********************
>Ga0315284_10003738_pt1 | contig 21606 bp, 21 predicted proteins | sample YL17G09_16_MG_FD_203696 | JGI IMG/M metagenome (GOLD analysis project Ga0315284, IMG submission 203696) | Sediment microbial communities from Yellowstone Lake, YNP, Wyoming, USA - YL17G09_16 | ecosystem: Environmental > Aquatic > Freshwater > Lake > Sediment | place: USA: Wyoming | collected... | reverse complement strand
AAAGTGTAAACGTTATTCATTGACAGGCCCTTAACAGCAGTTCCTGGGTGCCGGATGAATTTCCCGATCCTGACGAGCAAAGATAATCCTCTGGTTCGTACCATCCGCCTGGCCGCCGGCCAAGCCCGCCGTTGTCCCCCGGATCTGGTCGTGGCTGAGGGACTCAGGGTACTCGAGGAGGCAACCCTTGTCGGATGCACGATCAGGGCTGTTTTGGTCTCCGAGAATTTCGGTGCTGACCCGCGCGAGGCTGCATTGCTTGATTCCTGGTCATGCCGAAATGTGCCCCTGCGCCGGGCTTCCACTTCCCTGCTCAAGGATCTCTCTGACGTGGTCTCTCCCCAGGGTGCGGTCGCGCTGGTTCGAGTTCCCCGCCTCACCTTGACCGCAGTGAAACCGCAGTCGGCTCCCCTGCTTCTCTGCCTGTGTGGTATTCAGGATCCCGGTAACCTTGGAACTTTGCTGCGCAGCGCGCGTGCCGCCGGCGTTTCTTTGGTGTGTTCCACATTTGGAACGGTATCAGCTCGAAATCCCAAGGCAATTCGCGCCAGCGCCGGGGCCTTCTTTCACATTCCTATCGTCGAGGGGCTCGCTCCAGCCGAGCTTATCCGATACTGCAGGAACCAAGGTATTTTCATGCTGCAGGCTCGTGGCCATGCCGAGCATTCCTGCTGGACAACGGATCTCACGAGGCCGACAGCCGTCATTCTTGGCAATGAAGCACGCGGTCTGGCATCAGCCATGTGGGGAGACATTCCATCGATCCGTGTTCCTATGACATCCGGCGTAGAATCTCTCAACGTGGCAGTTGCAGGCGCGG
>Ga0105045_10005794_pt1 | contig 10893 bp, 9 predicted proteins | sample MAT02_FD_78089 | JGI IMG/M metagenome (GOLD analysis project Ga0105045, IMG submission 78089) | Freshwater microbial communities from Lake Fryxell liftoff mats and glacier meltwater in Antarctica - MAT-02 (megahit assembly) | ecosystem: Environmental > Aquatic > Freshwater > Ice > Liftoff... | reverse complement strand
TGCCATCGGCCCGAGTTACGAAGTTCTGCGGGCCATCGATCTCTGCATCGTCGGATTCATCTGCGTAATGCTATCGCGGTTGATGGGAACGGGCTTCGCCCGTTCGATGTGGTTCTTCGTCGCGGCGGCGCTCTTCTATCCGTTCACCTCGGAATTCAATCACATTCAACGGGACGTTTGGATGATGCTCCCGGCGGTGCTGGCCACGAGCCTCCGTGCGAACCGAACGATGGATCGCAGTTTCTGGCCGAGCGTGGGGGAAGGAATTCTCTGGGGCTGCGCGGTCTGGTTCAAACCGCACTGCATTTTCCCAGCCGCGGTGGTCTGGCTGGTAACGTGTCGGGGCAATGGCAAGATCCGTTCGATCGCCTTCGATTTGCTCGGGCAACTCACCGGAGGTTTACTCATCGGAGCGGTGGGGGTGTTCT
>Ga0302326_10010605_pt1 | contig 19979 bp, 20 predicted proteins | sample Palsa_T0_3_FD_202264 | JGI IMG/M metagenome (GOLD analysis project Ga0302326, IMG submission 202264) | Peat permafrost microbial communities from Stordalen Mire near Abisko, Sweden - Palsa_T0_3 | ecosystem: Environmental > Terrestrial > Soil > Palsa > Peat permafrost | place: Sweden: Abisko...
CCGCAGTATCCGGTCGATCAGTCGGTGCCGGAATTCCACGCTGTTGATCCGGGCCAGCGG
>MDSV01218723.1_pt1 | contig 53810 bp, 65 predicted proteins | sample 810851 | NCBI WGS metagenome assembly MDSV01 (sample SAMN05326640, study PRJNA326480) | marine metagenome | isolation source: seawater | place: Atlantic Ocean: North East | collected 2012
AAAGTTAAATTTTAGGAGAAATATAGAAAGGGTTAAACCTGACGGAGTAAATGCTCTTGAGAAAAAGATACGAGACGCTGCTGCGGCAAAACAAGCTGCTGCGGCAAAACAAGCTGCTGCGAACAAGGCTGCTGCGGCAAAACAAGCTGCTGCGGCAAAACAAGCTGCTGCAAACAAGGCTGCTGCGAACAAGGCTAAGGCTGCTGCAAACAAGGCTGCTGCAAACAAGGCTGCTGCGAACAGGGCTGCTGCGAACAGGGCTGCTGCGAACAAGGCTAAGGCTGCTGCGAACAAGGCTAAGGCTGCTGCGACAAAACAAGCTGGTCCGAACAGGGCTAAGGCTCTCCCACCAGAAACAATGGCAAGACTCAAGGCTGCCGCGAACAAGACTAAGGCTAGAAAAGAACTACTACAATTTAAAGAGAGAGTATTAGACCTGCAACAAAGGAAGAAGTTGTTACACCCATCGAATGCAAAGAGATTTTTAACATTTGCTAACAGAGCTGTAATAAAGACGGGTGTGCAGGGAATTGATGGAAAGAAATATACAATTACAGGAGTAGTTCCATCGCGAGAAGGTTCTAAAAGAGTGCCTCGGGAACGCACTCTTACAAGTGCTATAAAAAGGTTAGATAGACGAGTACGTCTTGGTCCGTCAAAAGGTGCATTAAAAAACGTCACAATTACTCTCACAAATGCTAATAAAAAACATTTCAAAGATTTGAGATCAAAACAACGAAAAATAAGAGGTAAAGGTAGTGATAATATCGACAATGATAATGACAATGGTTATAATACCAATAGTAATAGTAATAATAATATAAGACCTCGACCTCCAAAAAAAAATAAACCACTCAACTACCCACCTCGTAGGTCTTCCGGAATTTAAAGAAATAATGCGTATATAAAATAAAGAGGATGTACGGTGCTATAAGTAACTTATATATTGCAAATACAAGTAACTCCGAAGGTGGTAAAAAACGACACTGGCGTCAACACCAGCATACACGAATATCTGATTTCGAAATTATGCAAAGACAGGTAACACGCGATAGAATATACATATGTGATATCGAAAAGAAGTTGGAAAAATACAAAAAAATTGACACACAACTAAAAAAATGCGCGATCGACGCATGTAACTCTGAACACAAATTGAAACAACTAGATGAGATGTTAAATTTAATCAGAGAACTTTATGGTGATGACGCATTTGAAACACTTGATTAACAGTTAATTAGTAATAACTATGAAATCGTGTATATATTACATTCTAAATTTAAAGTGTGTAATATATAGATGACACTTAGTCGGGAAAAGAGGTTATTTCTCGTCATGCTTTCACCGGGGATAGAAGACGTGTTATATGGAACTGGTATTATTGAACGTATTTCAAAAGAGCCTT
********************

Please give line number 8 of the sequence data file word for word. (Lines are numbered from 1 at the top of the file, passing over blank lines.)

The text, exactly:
AAAGTTAAATTTTAGGAGAAATATAGAAAGGGTTAAACCTGACGGAGTAAATGCTCTTGAGAAAAAGATACGAGACGCTGCTGCGGCAAAACAAGCTGCTGCGGCAAAACAAGCTGCTGCGAACAAGGCTGCTGCGGCAAAACAAGCTGCTGCGGCAAAACAAGCTGCTGCAAACAAGGCTGCTGCGAACAAGGCTAAGGCTGCTGCAAACAAGGCTGCTGCAAACAAGGCTGCTGCGAACAGGGCTGCTGCGAACAGGGCTGCTGCGAACAAGGCTAAGGCTGCTGCGAACAAGGCTAAGGCTGCTGCGACAAAACAAGCTGGTCCGAACAGGGCTAAGGCTCTCCCACCAGAAACAATGGCAAGACTCAAGGCTGCCGCGAACAAGACTAAGGCTAGAAAAGAACTACTACAATTTAAAGAGAGAGTATTAGACCTGCAACAAAGGAAGAAGTTGTTACACCCATCGAATGCAAAGAGATTTTTAACATTTGCTAACAGAGCTGTAATAAAGACGGGTGTGCAGGGAATTGATGGAAAGAAATATACAATTACAGGAGTAGTTCCATCGCGAGAAGGTTCTAAAAGAGTGCCTCGGGAACGCACTCTTACAAGTGCTATAAAAAGGTTAGATAGACGAGTACGTCTTGGTCCGTCAAAAGGTGCATTAAAAAACGTCACAATTACTCTCACAAATGCTAATAAAAAACATTTCAAAGATTTGAGATCAAAACAACGAAAAATAAGAGGTAAAGGTAGTGATAATATCGACAATGATAATGACAATGGTTATAATACCAATAGTAATAGTAATAATAATATAAGACCTCGACCTCCAAAAAAAAATAAACCACTCAACTACCCACCTCGTAGGTCTTCCGGAATTTAAAGAAATAATGCGTATATAAAATAAAGAGGATGTACGGTGCTATAAGTAACTTATATATTGCAAATACAAGTAACTCCGAAGGTGGTAAAAAACGACACTGGCGTCAACACCAGCATACACGAATATCTGATTTCGAAATTATGCAAAGACAGGTAACACGCGATAGAATATACATATGTGATATCGAAAAGAAGTTGGAAAAATACAAAAAAATTGACACACAACTAAAAAAATGCGCGATCGACGCATGTAACTCTGAACACAAATTGAAACAACTAGATGAGATGTTAAATTTAATCAGAGAACTTTATGGTGATGACGCATTTGAAACACTTGATTAACAGTTAATTAGTAATAACTATGAAATCGTGTATATATTACATTCTAAATTTAAAGTGTGTAATATATAGATGACACTTAGTCGGGAAAAGAGGTTATTTCTCGTCATGCTTTCACCGGGGATAGAAGACGTGTTATATGGAACTGGTATTATTGAACGTATTTCAAAAGAGCCTT